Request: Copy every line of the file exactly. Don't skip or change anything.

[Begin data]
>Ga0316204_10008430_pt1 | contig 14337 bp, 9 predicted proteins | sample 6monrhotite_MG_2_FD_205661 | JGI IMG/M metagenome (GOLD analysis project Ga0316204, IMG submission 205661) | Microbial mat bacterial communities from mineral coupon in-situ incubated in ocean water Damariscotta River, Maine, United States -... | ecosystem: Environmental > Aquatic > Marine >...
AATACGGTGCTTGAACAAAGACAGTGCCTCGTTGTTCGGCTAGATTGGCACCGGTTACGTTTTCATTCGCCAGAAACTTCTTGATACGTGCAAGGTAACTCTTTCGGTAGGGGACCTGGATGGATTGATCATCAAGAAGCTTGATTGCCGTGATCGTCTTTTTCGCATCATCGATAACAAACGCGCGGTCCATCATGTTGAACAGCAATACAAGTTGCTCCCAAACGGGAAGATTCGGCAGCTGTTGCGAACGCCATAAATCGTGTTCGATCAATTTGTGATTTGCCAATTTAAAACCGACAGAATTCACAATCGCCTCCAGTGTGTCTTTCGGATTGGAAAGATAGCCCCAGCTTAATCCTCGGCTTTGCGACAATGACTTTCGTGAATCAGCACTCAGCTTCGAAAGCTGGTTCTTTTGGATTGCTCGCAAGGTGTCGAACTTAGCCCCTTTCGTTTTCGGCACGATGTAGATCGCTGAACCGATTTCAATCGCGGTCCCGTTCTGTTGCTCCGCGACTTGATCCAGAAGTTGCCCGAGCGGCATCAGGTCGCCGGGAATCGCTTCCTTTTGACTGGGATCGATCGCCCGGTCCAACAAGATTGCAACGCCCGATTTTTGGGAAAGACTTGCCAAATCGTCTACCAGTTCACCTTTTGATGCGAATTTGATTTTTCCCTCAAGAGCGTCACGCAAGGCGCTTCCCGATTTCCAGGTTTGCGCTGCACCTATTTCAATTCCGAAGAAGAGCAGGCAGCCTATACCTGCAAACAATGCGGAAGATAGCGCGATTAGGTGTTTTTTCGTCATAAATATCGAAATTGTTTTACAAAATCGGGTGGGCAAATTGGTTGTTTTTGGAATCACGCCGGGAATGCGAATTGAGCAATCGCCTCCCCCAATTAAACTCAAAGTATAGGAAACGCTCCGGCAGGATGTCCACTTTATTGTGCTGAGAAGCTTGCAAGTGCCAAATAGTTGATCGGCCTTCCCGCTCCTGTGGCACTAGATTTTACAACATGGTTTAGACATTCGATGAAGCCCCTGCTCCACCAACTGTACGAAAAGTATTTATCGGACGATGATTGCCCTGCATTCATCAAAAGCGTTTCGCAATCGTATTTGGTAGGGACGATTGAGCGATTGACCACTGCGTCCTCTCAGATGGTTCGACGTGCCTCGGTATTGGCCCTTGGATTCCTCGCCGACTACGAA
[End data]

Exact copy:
>Ga0316204_10008430_pt1 | contig 14337 bp, 9 predicted proteins | sample 6monrhotite_MG_2_FD_205661 | JGI IMG/M metagenome (GOLD analysis project Ga0316204, IMG submission 205661) | Microbial mat bacterial communities from mineral coupon in-situ incubated in ocean water Damariscotta River, Maine, United States -... | ecosystem: Environmental > Aquatic > Marine >...
AATACGGTGCTTGAACAAAGACAGTGCCTCGTTGTTCGGCTAGATTGGCACCGGTTACGTTTTCATTCGCCAGAAACTTCTTGATACGTGCAAGGTAACTCTTTCGGTAGGGGACCTGGATGGATTGATCATCAAGAAGCTTGATTGCCGTGATCGTCTTTTTCGCATCATCGATAACAAACGCGCGGTCCATCATGTTGAACAGCAATACAAGTTGCTCCCAAACGGGAAGATTCGGCAGCTGTTGCGAACGCCATAAATCGTGTTCGATCAATTTGTGATTTGCCAATTTAAAACCGACAGAATTCACAATCGCCTCCAGTGTGTCTTTCGGATTGGAAAGATAGCCCCAGCTTAATCCTCGGCTTTGCGACAATGACTTTCGTGAATCAGCACTCAGCTTCGAAAGCTGGTTCTTTTGGATTGCTCGCAAGGTGTCGAACTTAGCCCCTTTCGTTTTCGGCACGATGTAGATCGCTGAACCGATTTCAATCGCGGTCCCGTTCTGTTGCTCCGCGACTTGATCCAGAAGTTGCCCGAGCGGCATCAGGTCGCCGGGAATCGCTTCCTTTTGACTGGGATCGATCGCCCGGTCCAACAAGATTGCAACGCCCGATTTTTGGGAAAGACTTGCCAAATCGTCTACCAGTTCACCTTTTGATGCGAATTTGATTTTTCCCTCAAGAGCGTCACGCAAGGCGCTTCCCGATTTCCAGGTTTGCGCTGCACCTATTTCAATTCCGAAGAAGAGCAGGCAGCCTATACCTGCAAACAATGCGGAAGATAGCGCGATTAGGTGTTTTTTCGTCATAAATATCGAAATTGTTTTACAAAATCGGGTGGGCAAATTGGTTGTTTTTGGAATCACGCCGGGAATGCGAATTGAGCAATCGCCTCCCCCAATTAAACTCAAAGTATAGGAAACGCTCCGGCAGGATGTCCACTTTATTGTGCTGAGAAGCTTGCAAGTGCCAAATAGTTGATCGGCCTTCCCGCTCCTGTGGCACTAGATTTTACAACATGGTTTAGACATTCGATGAAGCCCCTGCTCCACCAACTGTACGAAAAGTATTTATCGGACGATGATTGCCCTGCATTCATCAAAAGCGTTTCGCAATCGTATTTGGTAGGGACGATTGAGCGATTGACCACTGCGTCCTCTCAGATGGTTCGACGTGCCTCGGTATTGGCCCTTGGATTCCTCGCCGACTACGAA